« Last Edit: November 29, 2010, 02:53 PM by wildoates »

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Wow. I completely missed that. Haven't read or seen the play for 25 years. Thanks, wildoates!
#50 - November 29, 2010, 02:54 PM

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I am a fan of Connie Willis; I am especially fond of her short story "Even the Queen" and have made all of my children read it, even my son (it is a small 'f' feminist work of great humour, which won the 1993 Hugo for Best Short Story).

While I really enjoyed reading both ‘Blackout’ and ‘All Clear’ (I read them both books in under a week!) I agree with those who feel that a good edit would have made storyline tighter and the books a better read.

SPOILER ALERT ................. SPOILER ALERT






I felt that the female figures were just a little bit naff. I refuse to believe that the women who are to be born in the future are going to be so namby-pamby (code for the word I really want to use). The two main women characters portrayed in these novels seemed unable to treat each other as adults; these are women who have (one assumes) a tertiary level education on being an historian and on time travel. Surely there were classes on dealing with the difficulties and risks of time travel. If my daughters acted as silly as these two occasionally manage to, I would be ashamed of myself and feel that I had failed as a mother.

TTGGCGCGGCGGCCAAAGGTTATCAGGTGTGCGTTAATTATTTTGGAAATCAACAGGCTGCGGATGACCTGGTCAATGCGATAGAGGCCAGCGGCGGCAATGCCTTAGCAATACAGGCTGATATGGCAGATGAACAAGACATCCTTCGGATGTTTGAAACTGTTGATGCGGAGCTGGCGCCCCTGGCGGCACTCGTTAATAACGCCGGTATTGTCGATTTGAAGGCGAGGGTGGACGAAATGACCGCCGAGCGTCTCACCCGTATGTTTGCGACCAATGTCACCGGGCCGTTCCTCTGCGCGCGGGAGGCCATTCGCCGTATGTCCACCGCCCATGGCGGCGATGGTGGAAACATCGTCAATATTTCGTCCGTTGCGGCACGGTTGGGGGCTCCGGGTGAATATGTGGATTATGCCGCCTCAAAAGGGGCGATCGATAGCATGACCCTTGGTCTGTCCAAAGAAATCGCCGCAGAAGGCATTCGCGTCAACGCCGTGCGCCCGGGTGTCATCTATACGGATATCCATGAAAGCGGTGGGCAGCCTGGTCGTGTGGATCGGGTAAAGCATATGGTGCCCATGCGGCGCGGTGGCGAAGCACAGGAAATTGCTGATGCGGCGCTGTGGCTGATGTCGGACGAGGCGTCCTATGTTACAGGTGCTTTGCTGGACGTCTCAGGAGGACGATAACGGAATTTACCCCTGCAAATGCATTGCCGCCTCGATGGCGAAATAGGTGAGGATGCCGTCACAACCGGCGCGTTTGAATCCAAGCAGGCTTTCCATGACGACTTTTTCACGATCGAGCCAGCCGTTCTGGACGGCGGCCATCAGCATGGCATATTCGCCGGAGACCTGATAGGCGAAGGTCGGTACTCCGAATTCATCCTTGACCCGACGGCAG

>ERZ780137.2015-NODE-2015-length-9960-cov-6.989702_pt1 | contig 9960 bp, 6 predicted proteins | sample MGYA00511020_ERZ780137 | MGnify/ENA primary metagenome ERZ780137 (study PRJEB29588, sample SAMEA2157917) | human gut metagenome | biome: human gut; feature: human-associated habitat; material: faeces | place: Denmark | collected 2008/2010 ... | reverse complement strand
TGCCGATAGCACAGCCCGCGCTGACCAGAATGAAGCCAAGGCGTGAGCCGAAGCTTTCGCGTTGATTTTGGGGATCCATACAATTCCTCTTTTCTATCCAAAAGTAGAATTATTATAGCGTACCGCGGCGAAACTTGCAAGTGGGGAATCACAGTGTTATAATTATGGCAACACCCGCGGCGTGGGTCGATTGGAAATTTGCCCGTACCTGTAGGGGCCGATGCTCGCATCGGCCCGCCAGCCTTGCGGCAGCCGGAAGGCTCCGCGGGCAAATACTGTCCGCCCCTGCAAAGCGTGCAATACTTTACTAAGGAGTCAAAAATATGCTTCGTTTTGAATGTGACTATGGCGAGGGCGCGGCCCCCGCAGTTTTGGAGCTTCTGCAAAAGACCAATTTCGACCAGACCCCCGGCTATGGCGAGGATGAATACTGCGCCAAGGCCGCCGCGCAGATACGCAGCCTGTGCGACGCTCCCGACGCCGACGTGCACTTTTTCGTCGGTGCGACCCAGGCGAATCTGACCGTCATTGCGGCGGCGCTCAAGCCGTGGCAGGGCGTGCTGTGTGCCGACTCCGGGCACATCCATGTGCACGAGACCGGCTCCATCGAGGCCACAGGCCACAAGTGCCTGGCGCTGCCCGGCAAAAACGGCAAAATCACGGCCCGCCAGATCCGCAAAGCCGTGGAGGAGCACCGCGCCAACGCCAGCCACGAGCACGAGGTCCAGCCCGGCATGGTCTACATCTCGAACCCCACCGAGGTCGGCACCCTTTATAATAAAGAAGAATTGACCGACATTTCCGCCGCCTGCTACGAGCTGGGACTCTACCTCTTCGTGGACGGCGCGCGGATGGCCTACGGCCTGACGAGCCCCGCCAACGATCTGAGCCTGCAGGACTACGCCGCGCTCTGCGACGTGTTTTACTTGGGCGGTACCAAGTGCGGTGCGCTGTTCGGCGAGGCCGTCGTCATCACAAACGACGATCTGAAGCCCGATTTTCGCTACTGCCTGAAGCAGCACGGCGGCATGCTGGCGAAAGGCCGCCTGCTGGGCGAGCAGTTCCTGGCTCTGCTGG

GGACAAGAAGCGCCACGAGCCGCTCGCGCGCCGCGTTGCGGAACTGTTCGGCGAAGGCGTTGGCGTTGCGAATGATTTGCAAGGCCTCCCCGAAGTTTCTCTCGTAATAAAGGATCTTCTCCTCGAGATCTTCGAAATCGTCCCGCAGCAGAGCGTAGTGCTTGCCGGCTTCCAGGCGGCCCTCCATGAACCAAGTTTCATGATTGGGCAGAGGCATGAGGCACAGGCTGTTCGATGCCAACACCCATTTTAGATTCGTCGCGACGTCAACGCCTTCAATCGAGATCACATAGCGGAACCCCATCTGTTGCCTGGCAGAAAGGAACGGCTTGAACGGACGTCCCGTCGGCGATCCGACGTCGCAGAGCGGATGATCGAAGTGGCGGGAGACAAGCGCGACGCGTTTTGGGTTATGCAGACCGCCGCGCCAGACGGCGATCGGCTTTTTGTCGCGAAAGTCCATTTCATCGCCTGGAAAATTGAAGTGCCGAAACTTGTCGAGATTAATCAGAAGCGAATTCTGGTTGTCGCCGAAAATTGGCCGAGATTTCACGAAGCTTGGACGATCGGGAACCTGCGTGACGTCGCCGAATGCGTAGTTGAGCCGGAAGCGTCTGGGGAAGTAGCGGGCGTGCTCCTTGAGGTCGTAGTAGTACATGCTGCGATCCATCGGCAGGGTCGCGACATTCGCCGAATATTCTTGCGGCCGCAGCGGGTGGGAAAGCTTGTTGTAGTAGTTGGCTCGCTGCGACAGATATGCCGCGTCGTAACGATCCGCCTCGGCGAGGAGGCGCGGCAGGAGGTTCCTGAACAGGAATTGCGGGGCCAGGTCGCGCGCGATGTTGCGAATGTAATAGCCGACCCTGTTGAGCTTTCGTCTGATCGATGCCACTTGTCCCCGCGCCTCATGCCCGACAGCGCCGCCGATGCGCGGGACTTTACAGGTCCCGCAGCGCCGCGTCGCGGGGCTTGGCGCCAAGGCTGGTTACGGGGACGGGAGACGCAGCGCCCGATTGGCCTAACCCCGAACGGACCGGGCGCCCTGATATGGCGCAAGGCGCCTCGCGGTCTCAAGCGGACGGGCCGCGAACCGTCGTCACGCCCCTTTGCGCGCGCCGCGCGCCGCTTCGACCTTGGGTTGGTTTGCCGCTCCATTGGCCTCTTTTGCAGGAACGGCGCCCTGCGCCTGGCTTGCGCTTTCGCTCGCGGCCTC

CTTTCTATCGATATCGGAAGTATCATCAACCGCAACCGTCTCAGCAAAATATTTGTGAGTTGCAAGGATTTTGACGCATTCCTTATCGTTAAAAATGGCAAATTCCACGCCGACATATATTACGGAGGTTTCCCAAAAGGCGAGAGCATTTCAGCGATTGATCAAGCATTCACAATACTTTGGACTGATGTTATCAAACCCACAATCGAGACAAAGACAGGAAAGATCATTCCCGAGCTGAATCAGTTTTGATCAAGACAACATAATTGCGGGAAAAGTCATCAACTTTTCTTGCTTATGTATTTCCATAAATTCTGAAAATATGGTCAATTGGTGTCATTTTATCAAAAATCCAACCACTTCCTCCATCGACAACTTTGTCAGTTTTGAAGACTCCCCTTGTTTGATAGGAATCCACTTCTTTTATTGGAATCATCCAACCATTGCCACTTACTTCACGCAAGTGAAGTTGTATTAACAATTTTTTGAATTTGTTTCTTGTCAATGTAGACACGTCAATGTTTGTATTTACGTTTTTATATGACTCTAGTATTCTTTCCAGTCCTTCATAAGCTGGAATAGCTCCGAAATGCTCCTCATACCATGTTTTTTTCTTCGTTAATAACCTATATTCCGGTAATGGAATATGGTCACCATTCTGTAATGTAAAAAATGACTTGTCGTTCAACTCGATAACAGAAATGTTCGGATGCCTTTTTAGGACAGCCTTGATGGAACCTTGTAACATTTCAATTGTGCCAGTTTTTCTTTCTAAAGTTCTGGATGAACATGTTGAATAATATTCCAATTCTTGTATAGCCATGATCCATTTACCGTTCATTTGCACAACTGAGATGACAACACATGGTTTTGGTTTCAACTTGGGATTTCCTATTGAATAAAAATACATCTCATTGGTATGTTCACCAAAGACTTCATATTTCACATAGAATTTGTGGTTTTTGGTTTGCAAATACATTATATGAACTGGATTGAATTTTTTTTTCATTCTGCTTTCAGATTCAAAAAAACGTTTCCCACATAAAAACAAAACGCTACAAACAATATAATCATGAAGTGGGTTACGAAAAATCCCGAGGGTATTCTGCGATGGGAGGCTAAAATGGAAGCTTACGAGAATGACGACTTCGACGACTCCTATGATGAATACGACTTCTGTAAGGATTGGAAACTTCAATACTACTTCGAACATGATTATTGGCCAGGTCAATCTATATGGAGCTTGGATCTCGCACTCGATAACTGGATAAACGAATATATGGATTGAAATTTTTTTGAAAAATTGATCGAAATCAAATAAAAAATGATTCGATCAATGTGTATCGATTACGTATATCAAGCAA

And Mike – pfffffffffffffffffffffffffffffffffft. Hero complex, serious hero complex (though I really did like the nod to ‘The Importance of Being Earnest’ and that whole storyline).

Given the Hodbins tendency to sneak up behind people, (and Polly and Eileen’s lack of discretion when talking about their problems), it is hardly surprising that the Hodbins guessed that the women came from the future; but I was glad that Binnie was able to be involved towards the end of the story, and without that lack of discretion from Eileen and Polly, that would not have been possible.

I loved the Hodbins and laughed out loud when I read the career path that Alf took. So fitting.

And I still think that Colin and Sir Godfrey are the same person. I cannot remember any  talk of the work that Sir Godfrey did when he was young; and there is a quote that both Sir Godfrey AND Colin uses right as Polly and he are stepping into the shimmering light (something about a lark – dang it all, where is my Kindle when I need it!).

But overall, I loved the books and yes, Marissa, I too sobbed my way through the last 75 pages or so.

#51 - November 29, 2010, 05:04 PM
« Last Edit: November 29, 2010, 05:11 PM by wildoates »

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Importance of Being Earnest!  Thank you--I knew it was referring to something that was eluding me.  How appropriate, when you think of it.